Blockchain for real estate – Rome wasn’t built in a day has been saved
Blockchain for real estate – Rome wasn’t built in a day
Real Estate Predictions 2018
The real estate community is increasingly aware of the significant potential that blockchain holds for its industry. Numerous successful trials and several Initial Coin Offerings (ICO’s) have been announced and the surge in new applications, working examples of the technology and new business models has only just begun.
15/03 - Written by Jan-Willem Santing
A call for realism in blockchain expectations
Although the property market is thriving and there is a temptation for major players to focus on the more immediate quick wins, we are seeing a definitive breakthrough of PropTech innovations in the market. Blockchain is on the agenda of the CEO of almost every real estate company. But blockchain is not necessarily the solution for every item on the agenda.
Thanks to innovative technologies such as blockchain, data driven real estate management is in “acceleration” mode and with this, the role of real estate professionals is facing radical changes. Two factors that must not be underestimated are: the current quality of data held by real estate companies and the incentives of the current “powerhouses” to limit data sharing. The transparency issue is a long-standing, pre-blockchain obstacle in the real estate sector, and remains a tough nut to crack. The attitude of leading agents in the market towards this point has to change and it is inevitable that at some stage they are going to have to share confidential data with other players in the life cycle as digitisation continues. Parties who are not willing to share their confidential data, in a secure and trustworthy way, may see economic disadvantages from such behaviour in the future.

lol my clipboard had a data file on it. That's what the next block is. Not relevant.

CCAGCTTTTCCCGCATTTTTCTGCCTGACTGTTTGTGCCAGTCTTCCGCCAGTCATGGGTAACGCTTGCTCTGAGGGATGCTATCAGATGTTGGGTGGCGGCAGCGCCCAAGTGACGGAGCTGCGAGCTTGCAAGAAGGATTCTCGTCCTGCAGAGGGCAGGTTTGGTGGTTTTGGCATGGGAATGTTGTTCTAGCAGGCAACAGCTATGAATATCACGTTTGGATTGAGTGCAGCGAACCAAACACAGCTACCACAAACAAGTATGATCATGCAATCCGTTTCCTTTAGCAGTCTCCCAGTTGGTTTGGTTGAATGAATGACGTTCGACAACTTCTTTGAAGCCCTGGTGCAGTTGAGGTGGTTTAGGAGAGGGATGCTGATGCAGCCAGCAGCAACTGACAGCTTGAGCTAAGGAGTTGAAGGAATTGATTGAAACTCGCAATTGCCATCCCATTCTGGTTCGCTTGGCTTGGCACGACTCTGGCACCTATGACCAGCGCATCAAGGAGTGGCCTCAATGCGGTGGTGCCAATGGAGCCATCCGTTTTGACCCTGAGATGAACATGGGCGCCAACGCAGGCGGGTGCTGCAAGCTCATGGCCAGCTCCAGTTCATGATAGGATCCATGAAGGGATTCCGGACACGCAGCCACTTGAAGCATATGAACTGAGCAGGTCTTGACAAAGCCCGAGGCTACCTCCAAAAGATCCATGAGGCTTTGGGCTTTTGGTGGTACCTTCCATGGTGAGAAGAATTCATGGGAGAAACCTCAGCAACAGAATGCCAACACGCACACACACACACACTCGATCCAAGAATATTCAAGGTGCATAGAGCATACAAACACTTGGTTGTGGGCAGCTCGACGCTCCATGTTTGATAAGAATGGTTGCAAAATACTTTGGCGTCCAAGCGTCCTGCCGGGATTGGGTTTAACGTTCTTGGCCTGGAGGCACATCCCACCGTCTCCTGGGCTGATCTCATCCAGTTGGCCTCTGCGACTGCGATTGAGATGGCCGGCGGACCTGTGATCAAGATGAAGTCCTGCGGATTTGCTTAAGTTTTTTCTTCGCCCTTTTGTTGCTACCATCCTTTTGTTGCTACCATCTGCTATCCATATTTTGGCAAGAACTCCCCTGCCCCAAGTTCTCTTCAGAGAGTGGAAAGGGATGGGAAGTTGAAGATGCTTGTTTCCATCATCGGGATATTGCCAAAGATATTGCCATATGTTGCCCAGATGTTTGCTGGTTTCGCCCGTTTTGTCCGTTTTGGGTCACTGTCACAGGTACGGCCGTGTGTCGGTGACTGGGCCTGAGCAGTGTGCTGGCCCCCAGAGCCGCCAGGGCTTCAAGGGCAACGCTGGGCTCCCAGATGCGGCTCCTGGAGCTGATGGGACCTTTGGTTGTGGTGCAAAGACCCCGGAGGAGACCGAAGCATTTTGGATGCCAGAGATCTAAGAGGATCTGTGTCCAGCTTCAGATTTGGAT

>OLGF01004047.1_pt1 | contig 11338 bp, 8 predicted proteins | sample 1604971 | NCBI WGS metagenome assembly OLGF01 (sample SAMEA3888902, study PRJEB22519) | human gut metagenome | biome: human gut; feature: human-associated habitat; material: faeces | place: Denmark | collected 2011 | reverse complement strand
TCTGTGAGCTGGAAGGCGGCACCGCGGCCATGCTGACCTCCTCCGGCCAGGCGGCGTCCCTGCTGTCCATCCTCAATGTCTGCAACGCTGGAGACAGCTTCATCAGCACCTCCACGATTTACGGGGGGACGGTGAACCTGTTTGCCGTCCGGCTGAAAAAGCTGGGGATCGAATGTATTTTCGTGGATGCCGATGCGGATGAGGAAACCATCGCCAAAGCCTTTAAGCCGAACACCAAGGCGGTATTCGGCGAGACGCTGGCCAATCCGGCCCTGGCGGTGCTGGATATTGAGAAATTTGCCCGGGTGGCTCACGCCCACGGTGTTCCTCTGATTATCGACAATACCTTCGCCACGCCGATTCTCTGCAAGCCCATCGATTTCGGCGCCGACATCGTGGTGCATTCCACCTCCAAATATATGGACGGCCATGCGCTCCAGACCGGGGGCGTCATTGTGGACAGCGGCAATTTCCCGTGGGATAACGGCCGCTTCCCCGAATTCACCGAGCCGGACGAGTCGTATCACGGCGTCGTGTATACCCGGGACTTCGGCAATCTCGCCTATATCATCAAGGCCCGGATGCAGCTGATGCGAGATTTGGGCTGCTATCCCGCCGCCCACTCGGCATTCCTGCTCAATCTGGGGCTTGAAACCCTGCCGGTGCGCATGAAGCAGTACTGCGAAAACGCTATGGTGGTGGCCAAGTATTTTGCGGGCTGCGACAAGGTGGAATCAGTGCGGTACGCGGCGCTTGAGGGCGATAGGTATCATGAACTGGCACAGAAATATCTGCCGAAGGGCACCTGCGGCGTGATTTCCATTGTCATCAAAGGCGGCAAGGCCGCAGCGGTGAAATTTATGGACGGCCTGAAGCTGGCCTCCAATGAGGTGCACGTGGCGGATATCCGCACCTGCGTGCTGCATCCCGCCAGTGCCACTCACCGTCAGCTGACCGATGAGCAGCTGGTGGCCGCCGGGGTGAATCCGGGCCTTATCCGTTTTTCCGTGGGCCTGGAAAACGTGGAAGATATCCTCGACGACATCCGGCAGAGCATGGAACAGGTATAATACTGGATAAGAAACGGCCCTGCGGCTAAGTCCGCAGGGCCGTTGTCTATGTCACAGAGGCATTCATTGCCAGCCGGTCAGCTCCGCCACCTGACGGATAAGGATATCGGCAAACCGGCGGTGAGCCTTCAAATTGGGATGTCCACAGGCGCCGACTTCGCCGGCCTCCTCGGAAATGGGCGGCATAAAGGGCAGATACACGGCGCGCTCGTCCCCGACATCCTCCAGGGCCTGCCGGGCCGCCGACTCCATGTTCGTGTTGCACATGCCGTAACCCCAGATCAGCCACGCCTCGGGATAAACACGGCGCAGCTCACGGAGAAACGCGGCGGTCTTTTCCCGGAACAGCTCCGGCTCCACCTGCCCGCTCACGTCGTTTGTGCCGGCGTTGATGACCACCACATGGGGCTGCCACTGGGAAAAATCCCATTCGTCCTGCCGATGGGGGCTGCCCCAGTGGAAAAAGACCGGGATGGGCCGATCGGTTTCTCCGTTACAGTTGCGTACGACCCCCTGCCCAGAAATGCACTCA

Silo-thinking in data handling
Privacy, data ownership, exchange of data based on international agreed standards and improvements in the quality of data are going to be the major issues in 2018 and the years ahead. International efforts, such as the research, started by IREDEC, late 2017,1 is a necessary and important step for the adoption of blockchain in the real estate industry. The purpose of the IREDEC is to identify a core data set for different real estate processes and perform a complete mapping exercise between existing standards to ensure alignment for the agreed upon data set. Another important research, conducted by the RICS2 gives insights as to how building-related data, including physical, performance and financial information, is currently being captured and managed by key sector representatives. The main conclusion is: ‘While the report lists an encouraging number of good practice examples and public and private initiatives, the overriding message of the survey findings is that the fragmentation and silo-thinking that the sector is known for also translates into the way it handles its data. The report concludes that in terms of effective data capture and subsequent management of that data, the sector still has some way to go’.
Promising use cases
Blockchain is still in its early days for the real estate industry. The limited scalability of blockchain, lack of standardised and easy to exchange data are challenges that need to be tackled in order to make mainstream adoption possible. Despite this observation, we’ve seen several promising uses of blockchain around the globe:
- Digitised purchasing of real estate via Bitcoin
- Tenants paying sums due under their leases (rent, service charge, insurance, etc.) in Bitcoin
- Peer2Peer asset trading
- Transfer of ownership